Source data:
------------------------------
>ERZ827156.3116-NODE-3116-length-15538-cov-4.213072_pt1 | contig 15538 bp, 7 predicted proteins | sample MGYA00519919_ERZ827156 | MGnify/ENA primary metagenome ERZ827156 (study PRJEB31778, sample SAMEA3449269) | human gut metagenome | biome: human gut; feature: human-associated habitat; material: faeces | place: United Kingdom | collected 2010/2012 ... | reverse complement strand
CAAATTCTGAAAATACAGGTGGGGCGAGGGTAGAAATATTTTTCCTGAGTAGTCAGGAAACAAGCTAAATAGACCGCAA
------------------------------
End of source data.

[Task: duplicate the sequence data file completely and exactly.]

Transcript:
>ERZ827156.3116-NODE-3116-length-15538-cov-4.213072_pt1 | contig 15538 bp, 7 predicted proteins | sample MGYA00519919_ERZ827156 | MGnify/ENA primary metagenome ERZ827156 (study PRJEB31778, sample SAMEA3449269) | human gut metagenome | biome: human gut; feature: human-associated habitat; material: faeces | place: United Kingdom | collected 2010/2012 ... | reverse complement strand
CAAATTCTGAAAATACAGGTGGGGCGAGGGTAGAAATATTTTTCCTGAGTAGTCAGGAAACAAGCTAAATAGACCGCAA